There are so many times in life where we read advice such as: “Don’t let anyone tell you that you are not worthy!” or “Stand up for yourself at work!” These are all very nice tropes but when put into real-world applications, they can and do often lead us astray. We all know that there are times at work when you are mad as hell and can’t do anything about it! We simply have to grin and bear it.
But where is the point where we need to simply say, “This is it-I’ve had enough!” Well, there are times in the past where that person has been me! I can attest to the real-world application of knowing when it is expedient to simply grin and bear it and when it’s time to move on. Recently, I did experience a job upheaval where I found myself at the point where there was no compromise in my position.
I had been working for lower pay in a rewarding job, but I knew it wouldn’t last forever. The hope was that I could continue to stay until the small church where I worked was going to move and I would simply leave or renegotiate terms at some point. There were many areas where I did simply offer my writing and marketing service to the organization for no extra charge.
However, when the board appointed someone in a new position, there came a time when I simply took the already completed letter of resignation from my file and pushed SEND. I had found there is a certain set of criteria that should be met when facing an important career move.
Criteria to meet:
- Document your work! Back up with proof that there is more than just bluster to the words that you brandish about regarding your services.
- Keep your core principles intact. You do not need to comprise your integrity through bowing and scraping to someone who has obviously targeted you or your position. In my case, the charge was something regarding my work hours, which was ludicrous. It was an obvious and cheap power play by someone who was trying to score points.
Another factor in my decision was that the job did not pay enough to warrant making a stand when my own dignity and integrity came into question. My satisfaction came in knowing that to replace my position, they required at least two or three people to immediately step in and function as replacements.
The Bogey Principle applies
There is a certain point in life where we have to know our own value. Such was the case with one of my favorite movie stars, Humphrey Bogart. Bogey once wrote that he had something called “F You” Money. When the studio boss would harass him, he was able to simply walk away. I realize not all of us have that luxury of keeping a stash of “FU” Money available.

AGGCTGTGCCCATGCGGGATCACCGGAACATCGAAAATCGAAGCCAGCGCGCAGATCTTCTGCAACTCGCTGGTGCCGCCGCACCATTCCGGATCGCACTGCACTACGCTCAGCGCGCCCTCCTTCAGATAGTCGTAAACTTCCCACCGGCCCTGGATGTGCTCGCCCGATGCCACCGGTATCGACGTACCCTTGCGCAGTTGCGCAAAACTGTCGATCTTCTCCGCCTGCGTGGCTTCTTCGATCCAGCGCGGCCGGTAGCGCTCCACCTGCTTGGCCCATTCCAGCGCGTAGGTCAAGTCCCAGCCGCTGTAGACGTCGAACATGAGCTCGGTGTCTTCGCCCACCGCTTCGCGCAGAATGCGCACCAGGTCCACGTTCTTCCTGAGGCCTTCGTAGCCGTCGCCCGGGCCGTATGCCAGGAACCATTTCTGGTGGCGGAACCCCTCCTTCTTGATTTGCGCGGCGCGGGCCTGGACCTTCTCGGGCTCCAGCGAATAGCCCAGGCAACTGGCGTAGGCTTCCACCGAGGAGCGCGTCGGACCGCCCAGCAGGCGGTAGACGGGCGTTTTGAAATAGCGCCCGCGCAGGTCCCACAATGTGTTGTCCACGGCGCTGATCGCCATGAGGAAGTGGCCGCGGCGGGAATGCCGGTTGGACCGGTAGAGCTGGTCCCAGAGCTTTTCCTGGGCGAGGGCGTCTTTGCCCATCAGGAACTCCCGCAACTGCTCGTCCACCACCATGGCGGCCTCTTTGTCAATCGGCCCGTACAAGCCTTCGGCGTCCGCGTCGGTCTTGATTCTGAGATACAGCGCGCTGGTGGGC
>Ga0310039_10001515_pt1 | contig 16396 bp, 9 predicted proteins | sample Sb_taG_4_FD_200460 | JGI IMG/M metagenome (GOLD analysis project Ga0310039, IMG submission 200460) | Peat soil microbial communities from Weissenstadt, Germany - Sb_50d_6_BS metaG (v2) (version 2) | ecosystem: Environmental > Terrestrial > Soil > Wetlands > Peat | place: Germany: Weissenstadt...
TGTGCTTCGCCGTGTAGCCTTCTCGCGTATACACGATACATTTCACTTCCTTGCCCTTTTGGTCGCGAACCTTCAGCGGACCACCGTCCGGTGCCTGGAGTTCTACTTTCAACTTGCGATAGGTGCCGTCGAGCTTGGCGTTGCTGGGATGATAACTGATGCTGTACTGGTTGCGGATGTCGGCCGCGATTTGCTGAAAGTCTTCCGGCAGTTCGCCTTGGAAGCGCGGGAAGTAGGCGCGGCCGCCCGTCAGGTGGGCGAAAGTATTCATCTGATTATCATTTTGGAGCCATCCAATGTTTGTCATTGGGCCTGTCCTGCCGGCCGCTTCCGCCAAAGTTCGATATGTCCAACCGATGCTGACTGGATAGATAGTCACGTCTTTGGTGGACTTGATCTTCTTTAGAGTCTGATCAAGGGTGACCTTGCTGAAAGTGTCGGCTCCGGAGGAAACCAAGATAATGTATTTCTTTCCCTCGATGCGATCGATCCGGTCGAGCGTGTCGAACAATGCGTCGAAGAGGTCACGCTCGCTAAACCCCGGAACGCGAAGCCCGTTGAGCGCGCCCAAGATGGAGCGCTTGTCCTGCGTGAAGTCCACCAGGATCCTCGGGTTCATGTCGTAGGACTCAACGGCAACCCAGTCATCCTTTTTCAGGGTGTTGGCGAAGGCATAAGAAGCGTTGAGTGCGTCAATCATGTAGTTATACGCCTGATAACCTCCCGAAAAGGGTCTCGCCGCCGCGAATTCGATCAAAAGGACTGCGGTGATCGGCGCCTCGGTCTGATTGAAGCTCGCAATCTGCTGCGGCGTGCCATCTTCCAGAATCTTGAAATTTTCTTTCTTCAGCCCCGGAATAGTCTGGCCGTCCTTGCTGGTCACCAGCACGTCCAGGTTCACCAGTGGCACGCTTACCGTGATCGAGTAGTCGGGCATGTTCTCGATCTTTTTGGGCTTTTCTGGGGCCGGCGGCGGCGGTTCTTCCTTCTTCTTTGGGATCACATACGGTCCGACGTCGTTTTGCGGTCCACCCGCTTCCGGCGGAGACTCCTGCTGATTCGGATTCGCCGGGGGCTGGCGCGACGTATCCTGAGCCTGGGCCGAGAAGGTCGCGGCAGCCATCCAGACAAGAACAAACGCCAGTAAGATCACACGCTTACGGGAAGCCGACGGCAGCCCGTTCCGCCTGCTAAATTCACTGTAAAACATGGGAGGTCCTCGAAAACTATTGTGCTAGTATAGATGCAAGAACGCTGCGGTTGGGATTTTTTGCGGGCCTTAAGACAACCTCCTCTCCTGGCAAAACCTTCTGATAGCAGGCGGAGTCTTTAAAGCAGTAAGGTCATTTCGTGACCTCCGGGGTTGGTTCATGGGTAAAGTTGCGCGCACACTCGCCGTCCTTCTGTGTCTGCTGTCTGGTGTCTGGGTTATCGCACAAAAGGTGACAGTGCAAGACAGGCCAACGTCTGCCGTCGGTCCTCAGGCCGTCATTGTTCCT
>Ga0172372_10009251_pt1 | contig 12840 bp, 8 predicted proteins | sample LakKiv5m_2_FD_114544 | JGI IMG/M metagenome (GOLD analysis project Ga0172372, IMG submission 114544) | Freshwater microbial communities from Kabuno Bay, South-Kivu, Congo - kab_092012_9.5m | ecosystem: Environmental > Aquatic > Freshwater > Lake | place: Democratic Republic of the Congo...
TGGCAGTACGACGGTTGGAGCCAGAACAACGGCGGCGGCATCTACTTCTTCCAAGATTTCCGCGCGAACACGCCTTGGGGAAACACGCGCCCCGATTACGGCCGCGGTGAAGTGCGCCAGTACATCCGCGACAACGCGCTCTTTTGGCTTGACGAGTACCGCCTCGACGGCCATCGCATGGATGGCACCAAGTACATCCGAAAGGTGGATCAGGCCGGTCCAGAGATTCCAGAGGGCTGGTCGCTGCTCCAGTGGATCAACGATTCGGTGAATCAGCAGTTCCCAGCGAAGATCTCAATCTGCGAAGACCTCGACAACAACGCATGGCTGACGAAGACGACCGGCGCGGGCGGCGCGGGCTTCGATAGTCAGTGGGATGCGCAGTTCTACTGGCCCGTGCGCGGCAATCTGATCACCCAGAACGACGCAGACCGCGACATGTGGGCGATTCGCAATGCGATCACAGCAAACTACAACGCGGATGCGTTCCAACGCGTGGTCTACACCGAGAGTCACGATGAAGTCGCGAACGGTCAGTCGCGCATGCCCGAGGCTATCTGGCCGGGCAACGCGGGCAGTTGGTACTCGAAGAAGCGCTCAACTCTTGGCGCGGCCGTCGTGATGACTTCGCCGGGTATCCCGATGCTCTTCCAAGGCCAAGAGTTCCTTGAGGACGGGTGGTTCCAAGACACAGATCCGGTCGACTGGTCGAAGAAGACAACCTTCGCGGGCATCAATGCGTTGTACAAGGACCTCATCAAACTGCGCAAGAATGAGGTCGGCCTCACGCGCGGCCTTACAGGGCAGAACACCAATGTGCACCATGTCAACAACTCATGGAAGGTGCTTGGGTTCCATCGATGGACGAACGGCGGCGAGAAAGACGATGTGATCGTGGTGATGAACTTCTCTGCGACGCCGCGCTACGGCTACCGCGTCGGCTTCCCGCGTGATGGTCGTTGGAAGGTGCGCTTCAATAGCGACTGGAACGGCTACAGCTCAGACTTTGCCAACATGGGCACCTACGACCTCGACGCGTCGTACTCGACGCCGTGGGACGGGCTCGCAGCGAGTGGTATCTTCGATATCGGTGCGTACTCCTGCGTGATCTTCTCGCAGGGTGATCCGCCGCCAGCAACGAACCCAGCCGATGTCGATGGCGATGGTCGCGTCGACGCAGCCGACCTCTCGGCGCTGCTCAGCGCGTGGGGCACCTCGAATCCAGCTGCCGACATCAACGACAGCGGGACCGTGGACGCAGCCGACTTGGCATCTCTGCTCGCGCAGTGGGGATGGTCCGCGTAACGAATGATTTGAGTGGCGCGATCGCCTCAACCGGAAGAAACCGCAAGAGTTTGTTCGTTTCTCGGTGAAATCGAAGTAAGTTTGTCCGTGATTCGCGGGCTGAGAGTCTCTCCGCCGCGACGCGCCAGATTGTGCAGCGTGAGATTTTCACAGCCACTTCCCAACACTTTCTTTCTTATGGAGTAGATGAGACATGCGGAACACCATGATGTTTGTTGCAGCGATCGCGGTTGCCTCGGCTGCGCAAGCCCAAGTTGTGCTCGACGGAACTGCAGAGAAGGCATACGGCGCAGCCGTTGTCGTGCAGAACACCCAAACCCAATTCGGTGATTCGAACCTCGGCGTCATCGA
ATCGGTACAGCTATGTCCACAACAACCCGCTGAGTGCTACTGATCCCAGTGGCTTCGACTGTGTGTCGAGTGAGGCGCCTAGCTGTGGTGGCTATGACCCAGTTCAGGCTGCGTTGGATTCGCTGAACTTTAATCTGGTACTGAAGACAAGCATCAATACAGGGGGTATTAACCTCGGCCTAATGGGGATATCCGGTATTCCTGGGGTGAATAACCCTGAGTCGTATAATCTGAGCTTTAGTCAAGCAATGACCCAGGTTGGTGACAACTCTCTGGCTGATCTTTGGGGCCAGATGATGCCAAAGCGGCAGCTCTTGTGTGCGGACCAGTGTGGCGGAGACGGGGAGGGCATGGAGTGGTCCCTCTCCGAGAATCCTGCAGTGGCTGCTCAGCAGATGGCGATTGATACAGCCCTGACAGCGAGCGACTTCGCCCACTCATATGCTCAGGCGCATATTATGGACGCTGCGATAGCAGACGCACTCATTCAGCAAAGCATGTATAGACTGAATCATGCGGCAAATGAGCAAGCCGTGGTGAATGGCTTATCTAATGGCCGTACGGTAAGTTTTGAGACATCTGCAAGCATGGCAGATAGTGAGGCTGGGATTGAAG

However, when we realize there is no going back, it’s best to plan accordingly. Keep these factors in mind when making the decision-should I stay or should I go?
Factors for making the decision: Stay or Go?
- Your ethics and moral values, your sense of decency and honesty are something that you own and that no employer can alter.
- Know when to walk, and when to negotiate terms. In my case, there was an attempt to undermine my own sense of ethical values, as well as to apply pressure regarding the work I had done. This new employee simply did not understand what I did, couldn’t comprehend the value of my contributions; and was not only ignorant but bragged about their power over me. That gave me a clear choice to just say “No” and walk away.
- Work with Compromise in mind. When it’s clear someone is working to undermine your integrity or simply ‘playing games’ with your work ethics; know that it’s time to fold up the tent and move on.
- When faced with challenges- document everything. Then talk to some trusted friends, preferably not connected with the office or organization, to make sure that you are not looking at a situation that can be rectified or one where you may be taking offense too easily.
- If you do see that there is difficulty, write it down and have a resignation ready to go…that doesn’t mean you should send it! I held a resignation letter for over a year at one job until I knew the time was right to go. Keep the letter in a private folder or email file until you need it. If and when you need it fast, you can simply press SEND.
- Work with the Bogey principle in mind. Bogart had his “F You Money” ready, so that when the Big Studio bosses began to pressure him, he could simply walk away. This is always a good plan!
When you realize that you have left a job that has been giving you too much grief in your personal life, or is simply making you miserable, nine times out of ten you will be able to look back and realize that you did the right thing. Leaving a job where you go after assessing the situation rationally, and not in a fit of anger or after one incident, will let you know that there are better things in store for you if you plan it out. You need to keep in mind that the best things in your life may not mean working in a place that is compromising your values and jeopardizing your health. In the end, planning and knowing your core values will guide you in the right direction every time.